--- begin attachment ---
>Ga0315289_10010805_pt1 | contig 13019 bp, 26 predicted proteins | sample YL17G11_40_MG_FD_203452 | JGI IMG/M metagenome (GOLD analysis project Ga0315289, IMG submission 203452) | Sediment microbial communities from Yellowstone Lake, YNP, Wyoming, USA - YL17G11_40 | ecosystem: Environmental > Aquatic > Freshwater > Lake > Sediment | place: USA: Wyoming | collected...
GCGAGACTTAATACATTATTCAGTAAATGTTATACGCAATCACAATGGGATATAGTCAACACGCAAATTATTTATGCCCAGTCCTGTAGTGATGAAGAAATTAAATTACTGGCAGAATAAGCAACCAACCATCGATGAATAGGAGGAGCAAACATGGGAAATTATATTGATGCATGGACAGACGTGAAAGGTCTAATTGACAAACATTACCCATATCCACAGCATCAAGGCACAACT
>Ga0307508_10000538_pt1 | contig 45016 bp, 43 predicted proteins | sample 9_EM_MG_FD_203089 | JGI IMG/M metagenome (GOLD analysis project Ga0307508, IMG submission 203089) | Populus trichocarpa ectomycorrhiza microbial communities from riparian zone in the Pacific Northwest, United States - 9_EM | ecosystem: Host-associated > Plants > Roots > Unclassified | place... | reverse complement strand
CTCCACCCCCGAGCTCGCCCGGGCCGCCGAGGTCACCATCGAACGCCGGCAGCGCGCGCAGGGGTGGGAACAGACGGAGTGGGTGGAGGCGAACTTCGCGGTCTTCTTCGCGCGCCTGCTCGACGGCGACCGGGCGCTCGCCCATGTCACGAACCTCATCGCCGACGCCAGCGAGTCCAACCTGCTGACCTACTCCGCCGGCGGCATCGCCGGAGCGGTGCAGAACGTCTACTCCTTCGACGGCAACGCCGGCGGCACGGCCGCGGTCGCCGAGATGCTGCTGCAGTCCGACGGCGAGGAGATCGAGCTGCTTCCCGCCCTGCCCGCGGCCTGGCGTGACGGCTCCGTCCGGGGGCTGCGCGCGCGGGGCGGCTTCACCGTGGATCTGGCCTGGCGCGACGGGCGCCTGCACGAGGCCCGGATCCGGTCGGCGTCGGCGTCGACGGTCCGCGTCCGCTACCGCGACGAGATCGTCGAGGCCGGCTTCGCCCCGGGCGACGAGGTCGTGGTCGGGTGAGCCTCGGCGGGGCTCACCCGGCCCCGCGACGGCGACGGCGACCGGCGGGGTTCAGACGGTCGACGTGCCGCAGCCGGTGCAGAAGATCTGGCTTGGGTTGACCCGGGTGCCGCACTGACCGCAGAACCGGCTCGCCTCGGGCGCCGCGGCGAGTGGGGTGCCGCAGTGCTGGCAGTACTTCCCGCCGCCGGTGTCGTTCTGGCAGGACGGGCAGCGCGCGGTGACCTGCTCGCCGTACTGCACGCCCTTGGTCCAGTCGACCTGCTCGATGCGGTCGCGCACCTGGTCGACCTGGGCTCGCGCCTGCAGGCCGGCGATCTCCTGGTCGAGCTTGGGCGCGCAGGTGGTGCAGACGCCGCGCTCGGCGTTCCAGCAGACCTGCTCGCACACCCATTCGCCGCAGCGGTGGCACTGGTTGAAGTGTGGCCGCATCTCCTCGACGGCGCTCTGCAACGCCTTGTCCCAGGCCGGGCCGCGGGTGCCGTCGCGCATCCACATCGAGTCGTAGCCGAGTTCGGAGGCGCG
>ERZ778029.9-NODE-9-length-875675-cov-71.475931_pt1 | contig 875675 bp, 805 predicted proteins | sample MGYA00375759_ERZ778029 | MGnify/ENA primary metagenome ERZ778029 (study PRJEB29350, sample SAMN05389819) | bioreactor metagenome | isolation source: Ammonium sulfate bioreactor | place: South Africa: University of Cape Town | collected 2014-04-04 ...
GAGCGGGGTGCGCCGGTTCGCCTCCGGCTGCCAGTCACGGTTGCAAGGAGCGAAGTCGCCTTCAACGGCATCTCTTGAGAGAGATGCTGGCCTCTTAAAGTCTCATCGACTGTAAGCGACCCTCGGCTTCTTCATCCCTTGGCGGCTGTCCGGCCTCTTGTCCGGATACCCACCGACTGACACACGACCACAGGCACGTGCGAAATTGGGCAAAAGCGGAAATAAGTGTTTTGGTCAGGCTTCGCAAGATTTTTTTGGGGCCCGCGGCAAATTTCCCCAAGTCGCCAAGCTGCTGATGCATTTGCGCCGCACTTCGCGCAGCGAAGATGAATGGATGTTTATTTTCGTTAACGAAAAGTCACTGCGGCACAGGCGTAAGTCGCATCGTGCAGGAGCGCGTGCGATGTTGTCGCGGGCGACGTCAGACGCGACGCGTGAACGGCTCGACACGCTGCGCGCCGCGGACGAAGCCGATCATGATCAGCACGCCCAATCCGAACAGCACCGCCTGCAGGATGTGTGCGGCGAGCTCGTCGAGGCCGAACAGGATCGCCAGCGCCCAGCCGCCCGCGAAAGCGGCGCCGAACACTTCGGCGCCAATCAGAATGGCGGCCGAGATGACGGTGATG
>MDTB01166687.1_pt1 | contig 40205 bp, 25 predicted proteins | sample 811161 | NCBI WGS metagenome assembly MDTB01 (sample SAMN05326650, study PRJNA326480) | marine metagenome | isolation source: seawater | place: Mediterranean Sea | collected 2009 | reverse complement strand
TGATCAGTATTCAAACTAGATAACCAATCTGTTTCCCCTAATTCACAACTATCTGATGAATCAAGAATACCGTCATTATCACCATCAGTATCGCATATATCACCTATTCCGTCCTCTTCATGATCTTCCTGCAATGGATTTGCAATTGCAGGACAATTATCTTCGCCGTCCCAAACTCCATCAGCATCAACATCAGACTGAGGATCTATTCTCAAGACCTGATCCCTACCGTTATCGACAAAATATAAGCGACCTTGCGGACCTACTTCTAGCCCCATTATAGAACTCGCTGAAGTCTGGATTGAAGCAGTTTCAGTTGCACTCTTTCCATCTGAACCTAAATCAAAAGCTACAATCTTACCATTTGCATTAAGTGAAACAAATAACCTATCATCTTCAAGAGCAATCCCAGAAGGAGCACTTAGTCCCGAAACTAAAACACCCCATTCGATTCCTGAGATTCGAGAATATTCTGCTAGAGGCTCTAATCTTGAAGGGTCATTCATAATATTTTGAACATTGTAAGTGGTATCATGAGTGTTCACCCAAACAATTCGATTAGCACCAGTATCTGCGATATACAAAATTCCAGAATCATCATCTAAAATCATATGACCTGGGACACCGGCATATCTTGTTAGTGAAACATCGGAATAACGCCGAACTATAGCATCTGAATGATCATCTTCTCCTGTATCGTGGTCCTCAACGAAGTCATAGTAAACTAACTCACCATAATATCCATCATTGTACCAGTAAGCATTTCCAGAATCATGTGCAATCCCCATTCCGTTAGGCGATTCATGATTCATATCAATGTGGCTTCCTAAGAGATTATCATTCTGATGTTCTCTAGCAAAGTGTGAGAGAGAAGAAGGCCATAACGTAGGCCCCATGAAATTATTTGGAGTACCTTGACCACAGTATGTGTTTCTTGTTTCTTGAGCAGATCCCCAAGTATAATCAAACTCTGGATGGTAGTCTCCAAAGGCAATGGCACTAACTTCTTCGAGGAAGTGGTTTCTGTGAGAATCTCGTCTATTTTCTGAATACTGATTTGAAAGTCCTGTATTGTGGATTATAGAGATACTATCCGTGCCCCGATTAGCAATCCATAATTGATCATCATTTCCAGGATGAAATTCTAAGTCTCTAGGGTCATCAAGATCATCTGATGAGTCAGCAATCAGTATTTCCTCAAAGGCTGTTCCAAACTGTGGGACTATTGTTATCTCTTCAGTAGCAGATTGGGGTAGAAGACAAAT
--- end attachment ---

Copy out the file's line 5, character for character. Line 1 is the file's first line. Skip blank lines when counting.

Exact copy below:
>ERZ778029.9-NODE-9-length-875675-cov-71.475931_pt1 | contig 875675 bp, 805 predicted proteins | sample MGYA00375759_ERZ778029 | MGnify/ENA primary metagenome ERZ778029 (study PRJEB29350, sample SAMN05389819) | bioreactor metagenome | isolation source: Ammonium sulfate bioreactor | place: South Africa: University of Cape Town | collected 2014-04-04 ...